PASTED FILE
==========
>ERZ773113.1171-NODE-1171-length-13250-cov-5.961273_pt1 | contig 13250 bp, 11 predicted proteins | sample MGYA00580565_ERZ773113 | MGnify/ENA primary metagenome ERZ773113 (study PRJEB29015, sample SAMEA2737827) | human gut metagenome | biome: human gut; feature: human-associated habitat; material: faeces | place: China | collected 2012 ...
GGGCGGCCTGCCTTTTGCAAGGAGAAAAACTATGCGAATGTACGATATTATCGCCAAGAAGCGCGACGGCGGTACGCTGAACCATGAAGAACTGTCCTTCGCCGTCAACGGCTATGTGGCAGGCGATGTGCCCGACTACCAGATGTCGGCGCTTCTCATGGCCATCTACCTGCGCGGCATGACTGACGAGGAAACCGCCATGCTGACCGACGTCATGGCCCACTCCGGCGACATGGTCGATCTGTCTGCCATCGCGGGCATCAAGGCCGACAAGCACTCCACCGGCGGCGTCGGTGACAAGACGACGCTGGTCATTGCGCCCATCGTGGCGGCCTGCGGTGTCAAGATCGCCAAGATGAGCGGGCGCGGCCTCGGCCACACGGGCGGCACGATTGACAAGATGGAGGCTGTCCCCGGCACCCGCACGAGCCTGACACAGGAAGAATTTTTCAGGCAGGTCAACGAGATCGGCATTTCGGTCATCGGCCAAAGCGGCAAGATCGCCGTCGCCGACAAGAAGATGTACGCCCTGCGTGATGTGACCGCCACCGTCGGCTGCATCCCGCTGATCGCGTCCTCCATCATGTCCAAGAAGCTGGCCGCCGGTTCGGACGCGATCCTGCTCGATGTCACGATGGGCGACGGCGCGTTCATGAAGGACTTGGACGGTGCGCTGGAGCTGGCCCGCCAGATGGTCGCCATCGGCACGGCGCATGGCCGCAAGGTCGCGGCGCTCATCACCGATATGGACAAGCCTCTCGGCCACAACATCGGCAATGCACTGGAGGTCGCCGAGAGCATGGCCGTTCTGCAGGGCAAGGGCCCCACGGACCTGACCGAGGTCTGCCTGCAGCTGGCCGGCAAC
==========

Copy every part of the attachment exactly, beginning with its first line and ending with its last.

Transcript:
>ERZ773113.1171-NODE-1171-length-13250-cov-5.961273_pt1 | contig 13250 bp, 11 predicted proteins | sample MGYA00580565_ERZ773113 | MGnify/ENA primary metagenome ERZ773113 (study PRJEB29015, sample SAMEA2737827) | human gut metagenome | biome: human gut; feature: human-associated habitat; material: faeces | place: China | collected 2012 ...
GGGCGGCCTGCCTTTTGCAAGGAGAAAAACTATGCGAATGTACGATATTATCGCCAAGAAGCGCGACGGCGGTACGCTGAACCATGAAGAACTGTCCTTCGCCGTCAACGGCTATGTGGCAGGCGATGTGCCCGACTACCAGATGTCGGCGCTTCTCATGGCCATCTACCTGCGCGGCATGACTGACGAGGAAACCGCCATGCTGACCGACGTCATGGCCCACTCCGGCGACATGGTCGATCTGTCTGCCATCGCGGGCATCAAGGCCGACAAGCACTCCACCGGCGGCGTCGGTGACAAGACGACGCTGGTCATTGCGCCCATCGTGGCGGCCTGCGGTGTCAAGATCGCCAAGATGAGCGGGCGCGGCCTCGGCCACACGGGCGGCACGATTGACAAGATGGAGGCTGTCCCCGGCACCCGCACGAGCCTGACACAGGAAGAATTTTTCAGGCAGGTCAACGAGATCGGCATTTCGGTCATCGGCCAAAGCGGCAAGATCGCCGTCGCCGACAAGAAGATGTACGCCCTGCGTGATGTGACCGCCACCGTCGGCTGCATCCCGCTGATCGCGTCCTCCATCATGTCCAAGAAGCTGGCCGCCGGTTCGGACGCGATCCTGCTCGATGTCACGATGGGCGACGGCGCGTTCATGAAGGACTTGGACGGTGCGCTGGAGCTGGCCCGCCAGATGGTCGCCATCGGCACGGCGCATGGCCGCAAGGTCGCGGCGCTCATCACCGATATGGACAAGCCTCTCGGCCACAACATCGGCAATGCACTGGAGGTCGCCGAGAGCATGGCCGTTCTGCAGGGCAAGGGCCCCACGGACCTGACCGAGGTCTGCCTGCAGCTGGCCGGCAAC